Page 68 - Jewish Book Annual Volume 21

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Rabbi Judah ben Kalonymos of Speyer, German historian and
talmudic lexicographer who flourished in the second half of
the twelfth century. Rabbi Maimon first published this treatise
on the basis of manuscripts at Oxford University and at the
Jewish Theological Seminary of America. His introduction re-
fleets the same erudition and prodigious learning that character-
ize his forewords to many other historical and scholarly works.
They merit publication in their own right as distinct contribu-
tions to Torah learning and to Judaic lore.
Conspicuous among his achievements is his six-volume collec-
tion of history and folklore bearing the title
Saray Ha-Meah
(Princes of the Century). In these books Rabbi Maimon,
employing a sparkling and luxuriant style, reconstructs from
personal memories and essays the life histories of famed Jewish
religious personalities of the last century. These life histories
are, however, more than conventional biographies. They skill-
fully weave words and events, actions and conversations, into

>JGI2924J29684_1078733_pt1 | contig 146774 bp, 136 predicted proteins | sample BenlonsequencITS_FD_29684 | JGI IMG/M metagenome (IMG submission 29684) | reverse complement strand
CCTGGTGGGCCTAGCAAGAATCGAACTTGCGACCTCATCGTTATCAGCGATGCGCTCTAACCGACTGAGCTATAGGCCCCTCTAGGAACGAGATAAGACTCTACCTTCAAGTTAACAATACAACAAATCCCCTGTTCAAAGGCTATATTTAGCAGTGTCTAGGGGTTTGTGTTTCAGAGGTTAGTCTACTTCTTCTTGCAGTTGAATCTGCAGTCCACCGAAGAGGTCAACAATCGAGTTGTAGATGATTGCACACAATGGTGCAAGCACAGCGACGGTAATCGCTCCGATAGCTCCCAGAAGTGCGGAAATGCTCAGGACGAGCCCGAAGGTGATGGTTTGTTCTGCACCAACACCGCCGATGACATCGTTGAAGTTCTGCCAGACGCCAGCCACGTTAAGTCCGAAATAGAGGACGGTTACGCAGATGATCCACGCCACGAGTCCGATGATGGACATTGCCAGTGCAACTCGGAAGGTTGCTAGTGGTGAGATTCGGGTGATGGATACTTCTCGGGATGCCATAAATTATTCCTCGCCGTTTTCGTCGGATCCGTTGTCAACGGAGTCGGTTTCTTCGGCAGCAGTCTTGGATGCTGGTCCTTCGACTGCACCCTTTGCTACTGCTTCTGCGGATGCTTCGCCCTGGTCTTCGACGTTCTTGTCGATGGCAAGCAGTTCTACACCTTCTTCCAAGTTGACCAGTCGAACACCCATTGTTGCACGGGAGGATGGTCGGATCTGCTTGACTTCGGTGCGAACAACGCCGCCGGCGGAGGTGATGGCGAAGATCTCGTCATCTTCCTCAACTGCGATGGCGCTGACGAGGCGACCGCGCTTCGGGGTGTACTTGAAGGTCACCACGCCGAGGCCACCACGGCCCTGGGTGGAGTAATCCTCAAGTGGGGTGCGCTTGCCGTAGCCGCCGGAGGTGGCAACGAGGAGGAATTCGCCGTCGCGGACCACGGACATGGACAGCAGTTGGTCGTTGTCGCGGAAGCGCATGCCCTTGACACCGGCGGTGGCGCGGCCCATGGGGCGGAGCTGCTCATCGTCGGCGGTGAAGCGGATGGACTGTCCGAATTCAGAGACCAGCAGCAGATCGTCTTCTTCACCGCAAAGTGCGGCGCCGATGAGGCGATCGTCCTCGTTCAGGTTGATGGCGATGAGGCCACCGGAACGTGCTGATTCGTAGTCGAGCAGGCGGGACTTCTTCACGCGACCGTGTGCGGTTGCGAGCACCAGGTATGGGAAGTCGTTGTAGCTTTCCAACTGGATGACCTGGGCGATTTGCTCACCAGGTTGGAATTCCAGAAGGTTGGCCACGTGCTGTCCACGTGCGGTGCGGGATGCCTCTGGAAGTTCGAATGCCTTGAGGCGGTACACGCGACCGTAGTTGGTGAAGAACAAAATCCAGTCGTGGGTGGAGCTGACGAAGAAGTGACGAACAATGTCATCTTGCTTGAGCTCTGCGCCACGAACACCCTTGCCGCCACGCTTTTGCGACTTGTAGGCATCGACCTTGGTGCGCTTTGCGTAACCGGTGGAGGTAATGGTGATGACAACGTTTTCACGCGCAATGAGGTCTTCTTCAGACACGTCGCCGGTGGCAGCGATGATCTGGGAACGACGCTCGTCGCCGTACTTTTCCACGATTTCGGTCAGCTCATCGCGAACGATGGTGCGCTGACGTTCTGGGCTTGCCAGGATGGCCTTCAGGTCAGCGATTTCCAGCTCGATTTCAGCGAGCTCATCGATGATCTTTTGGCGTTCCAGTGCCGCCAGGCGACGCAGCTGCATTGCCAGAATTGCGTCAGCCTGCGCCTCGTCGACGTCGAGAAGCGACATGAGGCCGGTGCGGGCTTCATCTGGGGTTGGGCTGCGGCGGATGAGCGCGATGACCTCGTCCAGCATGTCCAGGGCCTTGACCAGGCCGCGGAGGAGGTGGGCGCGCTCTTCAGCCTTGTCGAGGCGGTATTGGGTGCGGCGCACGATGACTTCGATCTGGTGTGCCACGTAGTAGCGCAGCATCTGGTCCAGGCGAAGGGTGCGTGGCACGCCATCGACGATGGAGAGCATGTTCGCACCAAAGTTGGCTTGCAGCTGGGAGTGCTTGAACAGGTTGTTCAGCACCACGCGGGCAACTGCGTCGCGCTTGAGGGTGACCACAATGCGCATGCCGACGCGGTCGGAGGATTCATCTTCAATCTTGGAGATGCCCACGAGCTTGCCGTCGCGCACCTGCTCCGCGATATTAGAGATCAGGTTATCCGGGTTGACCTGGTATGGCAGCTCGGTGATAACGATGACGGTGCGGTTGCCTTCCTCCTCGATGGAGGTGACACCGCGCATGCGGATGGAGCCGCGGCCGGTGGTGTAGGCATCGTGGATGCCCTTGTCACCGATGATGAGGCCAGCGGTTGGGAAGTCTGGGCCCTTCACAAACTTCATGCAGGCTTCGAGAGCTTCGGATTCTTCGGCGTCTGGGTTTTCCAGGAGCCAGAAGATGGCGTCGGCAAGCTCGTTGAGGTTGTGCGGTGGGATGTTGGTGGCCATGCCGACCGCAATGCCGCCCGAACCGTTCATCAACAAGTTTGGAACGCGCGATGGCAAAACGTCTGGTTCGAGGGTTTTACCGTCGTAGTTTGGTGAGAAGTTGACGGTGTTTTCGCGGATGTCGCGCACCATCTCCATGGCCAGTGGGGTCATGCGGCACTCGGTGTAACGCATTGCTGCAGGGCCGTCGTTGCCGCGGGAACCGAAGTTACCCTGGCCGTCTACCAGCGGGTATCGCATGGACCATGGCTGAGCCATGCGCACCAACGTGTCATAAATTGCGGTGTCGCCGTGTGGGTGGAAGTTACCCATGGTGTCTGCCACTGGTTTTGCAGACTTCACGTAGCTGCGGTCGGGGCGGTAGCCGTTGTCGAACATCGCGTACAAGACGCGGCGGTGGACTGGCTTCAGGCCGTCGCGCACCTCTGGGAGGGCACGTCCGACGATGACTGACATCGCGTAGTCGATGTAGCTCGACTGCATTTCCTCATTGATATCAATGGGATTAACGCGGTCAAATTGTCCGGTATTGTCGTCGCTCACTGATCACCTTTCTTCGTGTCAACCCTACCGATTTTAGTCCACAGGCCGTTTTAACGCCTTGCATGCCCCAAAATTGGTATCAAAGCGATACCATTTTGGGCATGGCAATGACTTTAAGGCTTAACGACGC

felicitous patterns that mirror the greatness of soul and the
breadth of spirit which enabled these “princes” in Israel to
depict Judaism in its pristine majesty. In truth, a remarkably
consistent harmony pervades all of Rabbi Maimon’s efforts and
attainments. His labors as thinker, researcher and writer, his
activities in politics and in the religious world, merge into a
compendious unity. In his literary strivings he combined the
attributes of the medieval
and the modern scientific scholar.
In addition to his works on Jewish law (
), Rabbi
Maimon wrote in the fields of history, biography, and bibliog-
raphy. He excelled also in editing literary compilations, historio-
biographical anthologies, and period writings. A proliferation
of notes in his own handwriting adorn the margins in hundreds
of his books, evidencing his mastery in all branches of Hebrew
An Early and Ardent Zionist
Rabbi Judah Leib Maimon (Fishman) was born December
10 (Kislev 12), 1875, in the town of Markulesti, Bessarabia.
His father, Abraham Elimelech the Scribe, son of Rabbi Mor-
decai Hacohen Maimon, migrated to Eretz Yisrael in 1904 and
died in Tel Aviv in 1930. While still very young, Judah attended
the Lithuanian yeshivot. He studied in Vilna and Kovno and
became a disciple of Rabbi Jehiel Michael Halevi Epstein,
author of
Arukh Ha-Shulhan,
from whom he received ordination.
He was also ordained by the distinguished Rabbi Solomon
Cohen of Vilna, by Isaac Danzig of St. Petersburg, by Hillel
David Hacohen of Rivash, editor of
and by the
Sephardic Hayyim Hezekiah Medini, author of
Sede Hemed .